And knew before the morning's dew no gift would give me rest

Excepting if my Lady Fair would ever with me stay
And never would we part again or go our seperate way
I see that you have made your wish, my lady to me said
And then she placed a silver crown upon my waethered head

For she was Queen of all the Fey, and I am now their King
And if you pass the Greenwood tree, you'll sometimes hear us sing
We sing of winters long and cold and springtimes warm and bright
And of a Lady's wondrous hair, of firy strands of light






UNTITLED
By
Fiona McCleod


Fair is the moonlight and fair the wood,

But not so fair as the place I come from.

Why did I leave it, the beautiful country

Where Death is only a drifting Shadow?

O face of Love, of Dream and Longing,

There is sorrow upon me that I am here.

I will go back to the Country of the Young,

and see again the lances of the sídhe.

As they keep hosting with laughing cries

in pale places under the moon.






I'D LOVE TO BE A FAIRY'S CHILD
By
Robert Graves


Children born of fairy stock

Never need for shirt or frock,

Never want for food or fire,

Always get their hearts desire:

Jingle pockets full of gold,

Marry when they're seven years old.

Every fairy child may keep

Two ponies and ten sheep;

All have houses, each his own,

Built of brick or granite stone;

They live on cherries, they run wild--

I'd love to be a Fairy's child.






FAERY MIST
By
Emillo


In the shade where the maidens wade,
The dew sleeps on the petals,
With an acorn cap and the scent of sap,
A lonely pixie meddles,

The mushroom springs from a mossy bed,
Of fragrant moonlight dreaming,
And from the fire in the head,
Enchanted rivers streaming,

Through the mist on the waters of dreaming,
Oh drink now from the river of sight,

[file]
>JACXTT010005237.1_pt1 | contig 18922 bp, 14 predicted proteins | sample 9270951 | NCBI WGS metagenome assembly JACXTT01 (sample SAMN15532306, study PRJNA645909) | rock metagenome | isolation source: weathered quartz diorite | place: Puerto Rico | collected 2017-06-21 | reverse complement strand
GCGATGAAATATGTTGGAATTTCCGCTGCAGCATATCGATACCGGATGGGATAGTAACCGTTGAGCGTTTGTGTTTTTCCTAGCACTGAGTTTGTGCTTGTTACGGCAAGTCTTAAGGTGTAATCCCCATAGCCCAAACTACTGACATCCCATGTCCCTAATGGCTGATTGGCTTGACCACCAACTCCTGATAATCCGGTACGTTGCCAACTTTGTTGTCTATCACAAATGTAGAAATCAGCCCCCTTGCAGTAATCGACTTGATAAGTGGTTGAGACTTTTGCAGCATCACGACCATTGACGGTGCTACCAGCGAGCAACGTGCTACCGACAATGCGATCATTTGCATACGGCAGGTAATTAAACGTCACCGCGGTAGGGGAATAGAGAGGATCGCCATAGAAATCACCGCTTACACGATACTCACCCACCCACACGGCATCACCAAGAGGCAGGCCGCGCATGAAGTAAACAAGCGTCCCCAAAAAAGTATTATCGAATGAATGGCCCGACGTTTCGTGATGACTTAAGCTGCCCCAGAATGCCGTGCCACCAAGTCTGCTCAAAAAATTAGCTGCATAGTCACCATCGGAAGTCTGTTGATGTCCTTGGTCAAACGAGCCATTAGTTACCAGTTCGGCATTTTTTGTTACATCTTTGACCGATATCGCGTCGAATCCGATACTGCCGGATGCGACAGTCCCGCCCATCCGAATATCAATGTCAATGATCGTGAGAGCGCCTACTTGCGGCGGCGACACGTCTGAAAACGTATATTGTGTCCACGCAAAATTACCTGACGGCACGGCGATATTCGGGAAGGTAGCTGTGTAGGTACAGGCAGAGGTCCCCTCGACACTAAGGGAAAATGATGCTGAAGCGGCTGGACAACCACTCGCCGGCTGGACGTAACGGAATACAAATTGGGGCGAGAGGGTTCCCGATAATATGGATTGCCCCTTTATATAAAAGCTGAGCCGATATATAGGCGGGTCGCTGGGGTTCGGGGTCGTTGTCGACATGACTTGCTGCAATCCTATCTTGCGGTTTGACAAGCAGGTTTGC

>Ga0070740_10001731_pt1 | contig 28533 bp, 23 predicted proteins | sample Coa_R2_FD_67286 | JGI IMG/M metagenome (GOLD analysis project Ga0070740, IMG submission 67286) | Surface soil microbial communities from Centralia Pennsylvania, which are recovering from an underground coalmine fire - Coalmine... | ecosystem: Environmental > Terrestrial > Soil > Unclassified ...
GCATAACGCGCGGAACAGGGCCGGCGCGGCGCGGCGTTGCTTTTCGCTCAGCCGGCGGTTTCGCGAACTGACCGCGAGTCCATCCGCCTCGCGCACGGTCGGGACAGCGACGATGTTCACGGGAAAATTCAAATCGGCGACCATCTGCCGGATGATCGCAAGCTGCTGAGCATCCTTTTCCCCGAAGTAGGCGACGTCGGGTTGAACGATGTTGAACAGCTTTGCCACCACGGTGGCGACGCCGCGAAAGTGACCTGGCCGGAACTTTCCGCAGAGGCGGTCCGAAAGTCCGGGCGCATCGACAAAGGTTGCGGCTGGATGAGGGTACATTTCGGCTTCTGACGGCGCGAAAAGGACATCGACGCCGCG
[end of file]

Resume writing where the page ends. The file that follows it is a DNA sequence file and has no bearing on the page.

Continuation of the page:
Where the unseen world is wildly weaving,
In the melancholy wood of night…

The silky luminescent wings,
Of midnights’ moonbeam riddles,
Sung upon the silver strings,
Of starlit forest fiddles,

The spiral of the branches reach,
The pattern of all life,
Written in the melody,
Upon a faery fife,

Through the mist on the waters of dreaming,
Oh drink now from the river of sight,
Where the unseen world is wildly weaving,
In the melancholy wood of night…

The ivy crowns and lichen gowns,
Of dryads’ woven dances,
Perched upon a toadstool throne,
A midnight faery glances,

Under the hill in the wild night,
The one the pixies kissed,
Hidden from all doubtful sight,
The treasures of the mist,

Through the mist on the waters of dreaming,
Oh drink now from the river of sight,
Where the unseen world is wildly weaving,
In the melancholy wood of night…








THE BLUEBELL FAIRIES
By
Howard E. Altemus
(from Mother Nature Stories - 1908)


When all is dark and quiet,
And nobody’s about,
‘Tis then the bluebell fairies
Come dancing softly out.

They first peep from the bluebells
To see that no one’s there —
At us they might be frightened;
They don’t mind Mr. Hare!

They tell him elfin stories
Of wonder and delight,
And creep, when morning wakens,
Back in the bluebells bright.








FAIRY FROST
By
Hazel Adell Jackson


Sometime between the dusk and dawn a mystic blanket fell,
And made the old earth like some place where only fairies dwell.
For each seemed dipped in festive frost, with glimmering jewels fraught,
And magic on each bare, plain twig, festoons of silver wrought.

Each bush was changed from dull, dead brown, to glistening, gleaming white,
As fair as Summer’s fresh fair green and blue and rose and white.
All through the air there seemed a mist of diamond dust so fine,
’Till every bush and branch and limb, in radiance seemed to shine.

Each tinseled shrub and vine drooped down with fairy jewels bent;
Against the azure of the sky their shining brightness blent,
And slowly yielding to the rays that shone in brightness sun
The fairyland soon disappeared, the trees were bare and brown.